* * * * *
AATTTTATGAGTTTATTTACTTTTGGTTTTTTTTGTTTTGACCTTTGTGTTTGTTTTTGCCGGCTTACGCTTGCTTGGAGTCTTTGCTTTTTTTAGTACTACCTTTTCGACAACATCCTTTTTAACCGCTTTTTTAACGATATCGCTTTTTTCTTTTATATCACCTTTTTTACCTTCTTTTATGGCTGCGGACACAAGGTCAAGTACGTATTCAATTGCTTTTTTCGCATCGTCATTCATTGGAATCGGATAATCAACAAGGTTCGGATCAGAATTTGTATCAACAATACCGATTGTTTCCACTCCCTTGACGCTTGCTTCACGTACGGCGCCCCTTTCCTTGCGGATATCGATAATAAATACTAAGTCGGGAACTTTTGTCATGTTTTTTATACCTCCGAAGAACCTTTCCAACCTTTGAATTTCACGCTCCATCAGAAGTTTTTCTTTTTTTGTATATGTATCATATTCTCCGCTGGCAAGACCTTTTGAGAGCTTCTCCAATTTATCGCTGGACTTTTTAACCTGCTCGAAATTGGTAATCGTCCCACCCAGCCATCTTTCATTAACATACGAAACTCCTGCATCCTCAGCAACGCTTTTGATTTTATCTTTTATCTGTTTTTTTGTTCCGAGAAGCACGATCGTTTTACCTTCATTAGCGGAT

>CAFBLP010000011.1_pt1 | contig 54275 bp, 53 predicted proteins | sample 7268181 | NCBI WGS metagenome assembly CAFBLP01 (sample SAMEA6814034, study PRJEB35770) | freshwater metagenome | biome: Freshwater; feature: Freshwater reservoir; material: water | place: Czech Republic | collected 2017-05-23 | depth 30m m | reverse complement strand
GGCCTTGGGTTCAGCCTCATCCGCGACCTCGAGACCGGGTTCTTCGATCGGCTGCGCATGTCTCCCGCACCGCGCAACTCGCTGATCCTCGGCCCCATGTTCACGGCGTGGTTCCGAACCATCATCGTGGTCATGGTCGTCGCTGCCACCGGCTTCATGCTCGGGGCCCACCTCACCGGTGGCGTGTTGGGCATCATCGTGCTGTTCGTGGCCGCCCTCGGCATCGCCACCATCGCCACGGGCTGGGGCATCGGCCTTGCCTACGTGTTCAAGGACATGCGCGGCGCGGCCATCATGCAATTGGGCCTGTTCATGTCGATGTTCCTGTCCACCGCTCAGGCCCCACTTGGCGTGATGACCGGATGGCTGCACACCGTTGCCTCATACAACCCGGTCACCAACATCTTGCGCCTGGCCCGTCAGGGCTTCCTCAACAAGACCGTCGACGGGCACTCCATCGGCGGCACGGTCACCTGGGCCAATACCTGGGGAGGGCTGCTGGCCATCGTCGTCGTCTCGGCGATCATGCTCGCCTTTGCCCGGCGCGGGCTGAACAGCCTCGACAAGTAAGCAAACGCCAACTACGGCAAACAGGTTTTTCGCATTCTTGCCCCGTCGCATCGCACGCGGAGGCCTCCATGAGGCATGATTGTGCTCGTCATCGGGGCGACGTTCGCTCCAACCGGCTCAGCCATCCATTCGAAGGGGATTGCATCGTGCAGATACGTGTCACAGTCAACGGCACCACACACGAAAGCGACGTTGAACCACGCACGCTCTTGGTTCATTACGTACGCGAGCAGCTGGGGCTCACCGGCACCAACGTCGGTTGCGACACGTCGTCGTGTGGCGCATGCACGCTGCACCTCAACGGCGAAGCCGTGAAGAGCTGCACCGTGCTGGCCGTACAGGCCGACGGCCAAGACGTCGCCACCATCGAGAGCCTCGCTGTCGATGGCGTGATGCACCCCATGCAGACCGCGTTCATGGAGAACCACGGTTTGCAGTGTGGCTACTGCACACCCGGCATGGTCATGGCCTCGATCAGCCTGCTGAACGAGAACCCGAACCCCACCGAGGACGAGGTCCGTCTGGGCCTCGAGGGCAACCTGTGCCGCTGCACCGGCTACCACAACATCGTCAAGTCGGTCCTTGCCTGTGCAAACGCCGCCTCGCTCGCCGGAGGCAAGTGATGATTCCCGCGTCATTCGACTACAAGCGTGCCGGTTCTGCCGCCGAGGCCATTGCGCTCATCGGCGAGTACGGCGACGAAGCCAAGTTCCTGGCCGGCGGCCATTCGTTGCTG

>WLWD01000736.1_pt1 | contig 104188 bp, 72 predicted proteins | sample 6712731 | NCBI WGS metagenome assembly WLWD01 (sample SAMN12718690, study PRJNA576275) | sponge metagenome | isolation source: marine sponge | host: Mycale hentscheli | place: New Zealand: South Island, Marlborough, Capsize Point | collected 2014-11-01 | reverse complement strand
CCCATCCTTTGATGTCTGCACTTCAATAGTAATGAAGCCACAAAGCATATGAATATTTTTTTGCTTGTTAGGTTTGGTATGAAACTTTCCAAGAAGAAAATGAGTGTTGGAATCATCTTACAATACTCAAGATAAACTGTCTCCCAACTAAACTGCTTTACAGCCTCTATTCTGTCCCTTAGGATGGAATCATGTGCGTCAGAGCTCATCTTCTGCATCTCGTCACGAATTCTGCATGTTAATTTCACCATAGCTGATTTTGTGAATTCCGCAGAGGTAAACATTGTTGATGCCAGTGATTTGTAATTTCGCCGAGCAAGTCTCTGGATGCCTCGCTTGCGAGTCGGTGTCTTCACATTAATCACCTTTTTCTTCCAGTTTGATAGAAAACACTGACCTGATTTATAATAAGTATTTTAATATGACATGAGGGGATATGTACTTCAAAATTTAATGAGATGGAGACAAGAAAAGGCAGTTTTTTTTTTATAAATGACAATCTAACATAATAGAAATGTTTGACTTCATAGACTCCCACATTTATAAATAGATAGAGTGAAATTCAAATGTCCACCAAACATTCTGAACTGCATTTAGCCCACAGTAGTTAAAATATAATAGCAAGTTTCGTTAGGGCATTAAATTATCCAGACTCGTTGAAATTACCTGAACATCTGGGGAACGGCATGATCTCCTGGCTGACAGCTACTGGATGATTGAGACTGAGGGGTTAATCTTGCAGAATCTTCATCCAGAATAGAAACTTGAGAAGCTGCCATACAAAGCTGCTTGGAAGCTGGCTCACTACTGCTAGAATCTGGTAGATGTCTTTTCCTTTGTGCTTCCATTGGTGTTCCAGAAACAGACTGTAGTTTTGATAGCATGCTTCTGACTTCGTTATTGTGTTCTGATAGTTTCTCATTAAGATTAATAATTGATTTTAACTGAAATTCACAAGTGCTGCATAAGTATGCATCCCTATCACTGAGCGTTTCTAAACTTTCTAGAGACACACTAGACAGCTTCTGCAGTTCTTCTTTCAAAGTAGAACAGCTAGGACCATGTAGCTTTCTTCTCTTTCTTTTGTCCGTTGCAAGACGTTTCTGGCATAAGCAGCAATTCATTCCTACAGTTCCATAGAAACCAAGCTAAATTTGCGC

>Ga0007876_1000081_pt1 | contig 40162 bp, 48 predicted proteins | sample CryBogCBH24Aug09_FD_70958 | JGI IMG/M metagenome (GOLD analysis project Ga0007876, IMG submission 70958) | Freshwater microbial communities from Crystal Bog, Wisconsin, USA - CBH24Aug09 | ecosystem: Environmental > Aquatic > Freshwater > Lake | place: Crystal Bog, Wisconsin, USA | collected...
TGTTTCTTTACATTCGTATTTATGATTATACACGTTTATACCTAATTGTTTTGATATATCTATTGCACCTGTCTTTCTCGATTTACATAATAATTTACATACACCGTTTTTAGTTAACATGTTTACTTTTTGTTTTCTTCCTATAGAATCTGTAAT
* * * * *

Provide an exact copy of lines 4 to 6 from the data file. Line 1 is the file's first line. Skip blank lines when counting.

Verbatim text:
>WLWD01000736.1_pt1 | contig 104188 bp, 72 predicted proteins | sample 6712731 | NCBI WGS metagenome assembly WLWD01 (sample SAMN12718690, study PRJNA576275) | sponge metagenome | isolation source: marine sponge | host: Mycale hentscheli | place: New Zealand: South Island, Marlborough, Capsize Point | collected 2014-11-01 | reverse complement strand
CCCATCCTTTGATGTCTGCACTTCAATAGTAATGAAGCCACAAAGCATATGAATATTTTTTTGCTTGTTAGGTTTGGTATGAAACTTTCCAAGAAGAAAATGAGTGTTGGAATCATCTTACAATACTCAAGATAAACTGTCTCCCAACTAAACTGCTTTACAGCCTCTATTCTGTCCCTTAGGATGGAATCATGTGCGTCAGAGCTCATCTTCTGCATCTCGTCACGAATTCTGCATGTTAATTTCACCATAGCTGATTTTGTGAATTCCGCAGAGGTAAACATTGTTGATGCCAGTGATTTGTAATTTCGCCGAGCAAGTCTCTGGATGCCTCGCTTGCGAGTCGGTGTCTTCACATTAATCACCTTTTTCTTCCAGTTTGATAGAAAACACTGACCTGATTTATAATAAGTATTTTAATATGACATGAGGGGATATGTACTTCAAAATTTAATGAGATGGAGACAAGAAAAGGCAGTTTTTTTTTTATAAATGACAATCTAACATAATAGAAATGTTTGACTTCATAGACTCCCACATTTATAAATAGATAGAGTGAAATTCAAATGTCCACCAAACATTCTGAACTGCATTTAGCCCACAGTAGTTAAAATATAATAGCAAGTTTCGTTAGGGCATTAAATTATCCAGACTCGTTGAAATTACCTGAACATCTGGGGAACGGCATGATCTCCTGGCTGACAGCTACTGGATGATTGAGACTGAGGGGTTAATCTTGCAGAATCTTCATCCAGAATAGAAACTTGAGAAGCTGCCATACAAAGCTGCTTGGAAGCTGGCTCACTACTGCTAGAATCTGGTAGATGTCTTTTCCTTTGTGCTTCCATTGGTGTTCCAGAAACAGACTGTAGTTTTGATAGCATGCTTCTGACTTCGTTATTGTGTTCTGATAGTTTCTCATTAAGATTAATAATTGATTTTAACTGAAATTCACAAGTGCTGCATAAGTATGCATCCCTATCACTGAGCGTTTCTAAACTTTCTAGAGACACACTAGACAGCTTCTGCAGTTCTTCTTTCAAAGTAGAACAGCTAGGACCATGTAGCTTTCTTCTCTTTCTTTTGTCCGTTGCAAGACGTTTCTGGCATAAGCAGCAATTCATTCCTACAGTTCCATAGAAACCAAGCTAAATTTGCGC

>Ga0007876_1000081_pt1 | contig 40162 bp, 48 predicted proteins | sample CryBogCBH24Aug09_FD_70958 | JGI IMG/M metagenome (GOLD analysis project Ga0007876, IMG submission 70958) | Freshwater microbial communities from Crystal Bog, Wisconsin, USA - CBH24Aug09 | ecosystem: Environmental > Aquatic > Freshwater > Lake | place: Crystal Bog, Wisconsin, USA | collected...